Keerthana, on her experience as a mentee
What does mentorship mean to you, personally and professionally?
Personally, mentorship is learning from each other and bringing out the best from each other. Through this experience, I learnt from Casherine that mentorship is a two-way street; just like any other relationship, it takes effort from both parties to make it work.
With Casherine, I could be myself, without feeling embarrassed about my weaknesses as she always offered me a different perspective.
Professionally, I feel that a mentor helped me reach my potential by giving me advice or sharing life lessons that would aid me in my professional journey.
What is one significant thing that you have learnt from your mentor?
Everyone needs a Casherine in their life to motivate them and push them forward when things don’t seem to fall right. She played a very big role in helping me transition from university to the working world. I am very grateful for her unconditional advice throughout the mentorship run without any judgements.
If you could sum up your experience as a mentee for PIF 2020 in a hashtag, what would it be and why?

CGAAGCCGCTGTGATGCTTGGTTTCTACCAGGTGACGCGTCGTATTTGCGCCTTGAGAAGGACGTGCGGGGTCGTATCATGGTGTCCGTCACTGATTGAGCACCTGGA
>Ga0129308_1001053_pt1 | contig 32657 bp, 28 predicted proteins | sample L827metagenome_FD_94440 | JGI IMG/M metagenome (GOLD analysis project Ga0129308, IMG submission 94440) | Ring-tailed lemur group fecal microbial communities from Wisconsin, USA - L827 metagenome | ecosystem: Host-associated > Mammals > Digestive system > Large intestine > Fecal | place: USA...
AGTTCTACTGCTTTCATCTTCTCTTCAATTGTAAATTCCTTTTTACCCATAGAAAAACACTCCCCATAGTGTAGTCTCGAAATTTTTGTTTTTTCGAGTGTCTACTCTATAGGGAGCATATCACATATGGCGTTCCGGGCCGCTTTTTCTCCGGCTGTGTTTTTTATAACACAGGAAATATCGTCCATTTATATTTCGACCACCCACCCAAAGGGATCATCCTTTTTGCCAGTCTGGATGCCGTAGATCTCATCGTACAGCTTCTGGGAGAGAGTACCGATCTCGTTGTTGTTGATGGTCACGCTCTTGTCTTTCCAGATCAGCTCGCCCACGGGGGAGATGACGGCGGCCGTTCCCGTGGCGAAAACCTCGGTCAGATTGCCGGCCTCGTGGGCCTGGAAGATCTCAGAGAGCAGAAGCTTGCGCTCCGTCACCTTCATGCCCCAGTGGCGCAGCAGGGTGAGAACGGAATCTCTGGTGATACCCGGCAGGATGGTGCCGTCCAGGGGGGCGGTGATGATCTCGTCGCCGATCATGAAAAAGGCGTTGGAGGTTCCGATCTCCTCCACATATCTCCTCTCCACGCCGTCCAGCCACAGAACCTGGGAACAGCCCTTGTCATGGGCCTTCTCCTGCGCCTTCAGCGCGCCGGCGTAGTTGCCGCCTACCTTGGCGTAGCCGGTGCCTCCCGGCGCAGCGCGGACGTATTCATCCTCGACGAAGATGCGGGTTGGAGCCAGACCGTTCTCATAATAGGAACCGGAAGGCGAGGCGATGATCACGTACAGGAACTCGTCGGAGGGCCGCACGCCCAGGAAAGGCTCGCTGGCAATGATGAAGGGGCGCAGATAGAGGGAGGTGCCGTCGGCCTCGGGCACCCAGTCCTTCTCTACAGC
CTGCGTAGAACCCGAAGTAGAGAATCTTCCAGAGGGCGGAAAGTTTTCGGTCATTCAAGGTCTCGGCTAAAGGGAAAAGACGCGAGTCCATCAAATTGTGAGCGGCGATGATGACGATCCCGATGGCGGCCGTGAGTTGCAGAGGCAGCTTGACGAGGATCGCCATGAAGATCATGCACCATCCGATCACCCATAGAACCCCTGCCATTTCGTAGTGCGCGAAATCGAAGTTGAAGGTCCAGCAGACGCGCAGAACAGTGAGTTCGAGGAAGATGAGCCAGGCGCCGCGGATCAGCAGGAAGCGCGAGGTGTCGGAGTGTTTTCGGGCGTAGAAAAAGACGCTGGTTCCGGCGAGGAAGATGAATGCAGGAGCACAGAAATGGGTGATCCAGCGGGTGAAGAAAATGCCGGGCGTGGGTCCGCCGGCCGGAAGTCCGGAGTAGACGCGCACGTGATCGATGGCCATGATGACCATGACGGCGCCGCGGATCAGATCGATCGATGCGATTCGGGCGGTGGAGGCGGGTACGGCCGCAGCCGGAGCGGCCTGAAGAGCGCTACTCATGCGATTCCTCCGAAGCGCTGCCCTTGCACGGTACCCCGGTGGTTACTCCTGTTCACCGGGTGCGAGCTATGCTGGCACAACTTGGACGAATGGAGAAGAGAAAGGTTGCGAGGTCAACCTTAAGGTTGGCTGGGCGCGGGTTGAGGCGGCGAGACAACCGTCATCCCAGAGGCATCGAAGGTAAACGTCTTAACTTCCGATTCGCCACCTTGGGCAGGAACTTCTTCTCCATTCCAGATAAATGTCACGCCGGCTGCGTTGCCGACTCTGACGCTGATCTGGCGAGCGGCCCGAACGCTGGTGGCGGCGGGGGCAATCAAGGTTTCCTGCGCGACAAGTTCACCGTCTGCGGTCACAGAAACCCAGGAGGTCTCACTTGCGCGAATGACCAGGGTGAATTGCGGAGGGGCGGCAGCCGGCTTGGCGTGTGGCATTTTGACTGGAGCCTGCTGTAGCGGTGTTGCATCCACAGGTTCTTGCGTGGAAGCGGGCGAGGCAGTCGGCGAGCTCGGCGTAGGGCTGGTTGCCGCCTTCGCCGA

#LifelongFriendship. Even after PIF 2020 ended, Casherine would still check on me to see how I’m doing. She continues to send me opportunities that she believes would be useful for my personal growth. Aside from gaining a mentor, I have also gained a big sister and a lifelong friend.
Casherine, on her experience as a mentor
What were some of the challenges that you faced and how did the two of you work out the best way forward to ensure you kept in touch and engaged with each other?
The lack of in-person interaction during the circuit breaker period was definitely my biggest concern at the start. I was worried it would affect our communication and relationship.